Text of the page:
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Dec 26, 2008

Coimbatore A View

From ancient trade routes to the modern textile mills, the industrial city of Coimbatore, known as the Manchester of South India, has come a long way keeping in tune with developments, thanks to its expanding industrial base especially the bu rgeoning textile industry. With hundreds of cotton and textile units besides various other industrial units and being the natural gateway to the picturesque Nilgiris and Kerala, the city of 'Kovai' (as it is known in Tamil) in western Tamil Nadu has c ontributed to the economy in great measure over the years. Since the ancient times, Coimbatore has been a part of international commerce having been located on the spice route.

Farm implements, cornelian jewellery, cotton textiles and Indian spices which passed through the city. It earned foreign exchange in gold coins belonging to 25 Roman Emperors - right from Augustus upto Constantine have been found in this region, according to Siruthuli, an NGO which last month celebrated Coimbatore Day coinciding with its elevation as a district headquarters by the British on November 24, 1804.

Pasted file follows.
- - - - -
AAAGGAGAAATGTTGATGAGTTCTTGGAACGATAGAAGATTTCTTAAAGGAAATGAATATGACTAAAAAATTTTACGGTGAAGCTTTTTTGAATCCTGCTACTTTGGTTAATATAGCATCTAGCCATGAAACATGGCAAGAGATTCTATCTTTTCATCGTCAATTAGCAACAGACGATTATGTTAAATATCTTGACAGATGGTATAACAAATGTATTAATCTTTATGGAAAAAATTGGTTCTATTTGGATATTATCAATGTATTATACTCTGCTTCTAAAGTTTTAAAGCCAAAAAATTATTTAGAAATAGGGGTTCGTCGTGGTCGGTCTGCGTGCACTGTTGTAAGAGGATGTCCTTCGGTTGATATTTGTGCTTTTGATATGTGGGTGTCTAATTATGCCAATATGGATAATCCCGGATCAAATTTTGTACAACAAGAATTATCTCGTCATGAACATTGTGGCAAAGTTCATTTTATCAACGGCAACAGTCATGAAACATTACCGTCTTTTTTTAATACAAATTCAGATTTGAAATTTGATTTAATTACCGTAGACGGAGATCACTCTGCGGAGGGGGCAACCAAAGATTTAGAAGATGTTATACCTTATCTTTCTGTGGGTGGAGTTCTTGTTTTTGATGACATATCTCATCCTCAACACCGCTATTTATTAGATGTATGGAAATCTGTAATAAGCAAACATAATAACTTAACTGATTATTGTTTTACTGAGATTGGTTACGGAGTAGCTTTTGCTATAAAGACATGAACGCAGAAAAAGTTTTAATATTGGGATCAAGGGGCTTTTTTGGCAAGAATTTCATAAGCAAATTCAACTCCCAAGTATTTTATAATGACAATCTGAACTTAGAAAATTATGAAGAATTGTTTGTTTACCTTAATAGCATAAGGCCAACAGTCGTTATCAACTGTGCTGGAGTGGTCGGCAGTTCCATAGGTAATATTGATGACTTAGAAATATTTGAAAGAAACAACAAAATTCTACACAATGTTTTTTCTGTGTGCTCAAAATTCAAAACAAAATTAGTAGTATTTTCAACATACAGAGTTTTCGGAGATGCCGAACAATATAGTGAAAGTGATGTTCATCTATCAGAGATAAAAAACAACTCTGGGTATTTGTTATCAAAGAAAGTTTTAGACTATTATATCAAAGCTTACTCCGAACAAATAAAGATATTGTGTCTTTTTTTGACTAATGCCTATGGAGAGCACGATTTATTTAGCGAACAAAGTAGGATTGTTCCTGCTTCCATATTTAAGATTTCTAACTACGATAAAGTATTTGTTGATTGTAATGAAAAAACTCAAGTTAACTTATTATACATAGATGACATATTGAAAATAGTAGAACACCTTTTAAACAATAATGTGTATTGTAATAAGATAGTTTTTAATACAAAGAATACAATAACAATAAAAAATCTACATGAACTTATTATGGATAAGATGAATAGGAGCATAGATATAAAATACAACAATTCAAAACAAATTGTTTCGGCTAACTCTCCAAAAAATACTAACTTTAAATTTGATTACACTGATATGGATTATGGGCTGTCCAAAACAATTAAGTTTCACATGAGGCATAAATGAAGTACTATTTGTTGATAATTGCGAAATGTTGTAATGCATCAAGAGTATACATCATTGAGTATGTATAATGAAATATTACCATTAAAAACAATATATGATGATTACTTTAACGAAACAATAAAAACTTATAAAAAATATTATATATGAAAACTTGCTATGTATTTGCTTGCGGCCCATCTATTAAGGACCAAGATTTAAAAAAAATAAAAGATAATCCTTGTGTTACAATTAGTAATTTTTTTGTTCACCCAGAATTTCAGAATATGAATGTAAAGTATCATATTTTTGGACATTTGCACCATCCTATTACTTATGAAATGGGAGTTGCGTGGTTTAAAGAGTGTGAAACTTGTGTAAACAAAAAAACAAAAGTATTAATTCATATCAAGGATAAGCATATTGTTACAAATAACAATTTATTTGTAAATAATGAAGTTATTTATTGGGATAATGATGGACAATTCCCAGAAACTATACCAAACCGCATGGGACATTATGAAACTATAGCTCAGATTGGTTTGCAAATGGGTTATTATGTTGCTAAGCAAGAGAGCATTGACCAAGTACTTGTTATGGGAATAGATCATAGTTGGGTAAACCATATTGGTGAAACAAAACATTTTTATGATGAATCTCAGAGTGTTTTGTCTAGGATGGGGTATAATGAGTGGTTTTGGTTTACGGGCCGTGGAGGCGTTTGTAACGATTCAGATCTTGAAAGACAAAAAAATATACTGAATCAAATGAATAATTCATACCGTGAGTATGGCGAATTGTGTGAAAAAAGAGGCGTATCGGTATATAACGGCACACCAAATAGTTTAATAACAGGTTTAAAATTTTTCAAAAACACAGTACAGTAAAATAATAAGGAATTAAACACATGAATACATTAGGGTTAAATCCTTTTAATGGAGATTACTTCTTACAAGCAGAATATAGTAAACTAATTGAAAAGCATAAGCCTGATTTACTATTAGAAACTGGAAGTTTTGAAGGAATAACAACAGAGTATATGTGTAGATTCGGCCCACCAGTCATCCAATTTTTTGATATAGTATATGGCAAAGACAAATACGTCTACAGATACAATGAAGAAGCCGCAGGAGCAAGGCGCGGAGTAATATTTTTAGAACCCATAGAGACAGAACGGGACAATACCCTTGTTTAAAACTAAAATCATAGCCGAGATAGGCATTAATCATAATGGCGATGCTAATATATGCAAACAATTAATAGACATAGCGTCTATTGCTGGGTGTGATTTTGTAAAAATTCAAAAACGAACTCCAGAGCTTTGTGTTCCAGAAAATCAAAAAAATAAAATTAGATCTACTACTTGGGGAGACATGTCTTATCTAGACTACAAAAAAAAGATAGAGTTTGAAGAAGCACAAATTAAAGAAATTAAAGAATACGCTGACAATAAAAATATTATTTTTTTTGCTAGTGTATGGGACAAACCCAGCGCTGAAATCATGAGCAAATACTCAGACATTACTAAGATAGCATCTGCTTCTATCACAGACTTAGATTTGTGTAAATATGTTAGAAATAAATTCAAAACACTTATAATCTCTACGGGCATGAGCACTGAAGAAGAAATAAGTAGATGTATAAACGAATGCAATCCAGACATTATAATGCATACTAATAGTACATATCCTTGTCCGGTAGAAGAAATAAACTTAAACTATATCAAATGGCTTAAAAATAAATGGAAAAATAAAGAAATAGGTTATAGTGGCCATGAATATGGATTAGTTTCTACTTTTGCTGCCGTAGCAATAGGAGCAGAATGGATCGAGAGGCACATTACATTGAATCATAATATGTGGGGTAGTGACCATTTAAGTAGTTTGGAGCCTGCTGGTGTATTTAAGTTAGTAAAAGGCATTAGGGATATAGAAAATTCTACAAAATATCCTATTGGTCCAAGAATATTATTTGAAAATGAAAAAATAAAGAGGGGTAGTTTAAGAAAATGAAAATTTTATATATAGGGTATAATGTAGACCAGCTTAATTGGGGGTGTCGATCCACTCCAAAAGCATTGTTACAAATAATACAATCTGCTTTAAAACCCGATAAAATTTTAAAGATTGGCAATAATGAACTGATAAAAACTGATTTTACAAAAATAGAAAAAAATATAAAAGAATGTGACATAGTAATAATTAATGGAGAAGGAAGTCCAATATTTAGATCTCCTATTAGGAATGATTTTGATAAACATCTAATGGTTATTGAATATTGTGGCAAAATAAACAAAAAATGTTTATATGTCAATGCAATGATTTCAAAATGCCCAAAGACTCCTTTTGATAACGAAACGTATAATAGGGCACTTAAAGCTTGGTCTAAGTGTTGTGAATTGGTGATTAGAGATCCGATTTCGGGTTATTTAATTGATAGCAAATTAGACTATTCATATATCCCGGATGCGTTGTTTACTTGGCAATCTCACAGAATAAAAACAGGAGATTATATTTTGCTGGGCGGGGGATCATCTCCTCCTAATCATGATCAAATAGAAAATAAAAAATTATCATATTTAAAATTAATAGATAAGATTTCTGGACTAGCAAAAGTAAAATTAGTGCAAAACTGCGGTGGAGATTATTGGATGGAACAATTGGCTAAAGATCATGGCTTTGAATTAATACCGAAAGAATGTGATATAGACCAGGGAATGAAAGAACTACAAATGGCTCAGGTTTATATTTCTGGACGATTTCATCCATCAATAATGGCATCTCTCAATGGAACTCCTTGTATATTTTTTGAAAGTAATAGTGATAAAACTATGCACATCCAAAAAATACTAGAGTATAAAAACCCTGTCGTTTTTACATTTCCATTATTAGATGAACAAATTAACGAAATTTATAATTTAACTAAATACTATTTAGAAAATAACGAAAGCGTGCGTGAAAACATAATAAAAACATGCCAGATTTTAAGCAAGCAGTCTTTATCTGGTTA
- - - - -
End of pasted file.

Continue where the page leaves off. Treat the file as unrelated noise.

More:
Mr Rajesh Govindarajulu, a member of the apex body member of Siruthuli, says trade routes had played an important role in the history and enhanced importance of several settlements. Due to the influence of several empires, dynasties and rulers, people fr om all regions and ethnic background have made Coimbatore their home, Mr Rajesh said. Coimbatore was once a small village and owes its name to Irula chieftain Kovan. Once the British acquired Coimbatore, they understood its strategic importance as it being the natural gateway to Kerala and Nilgiris.

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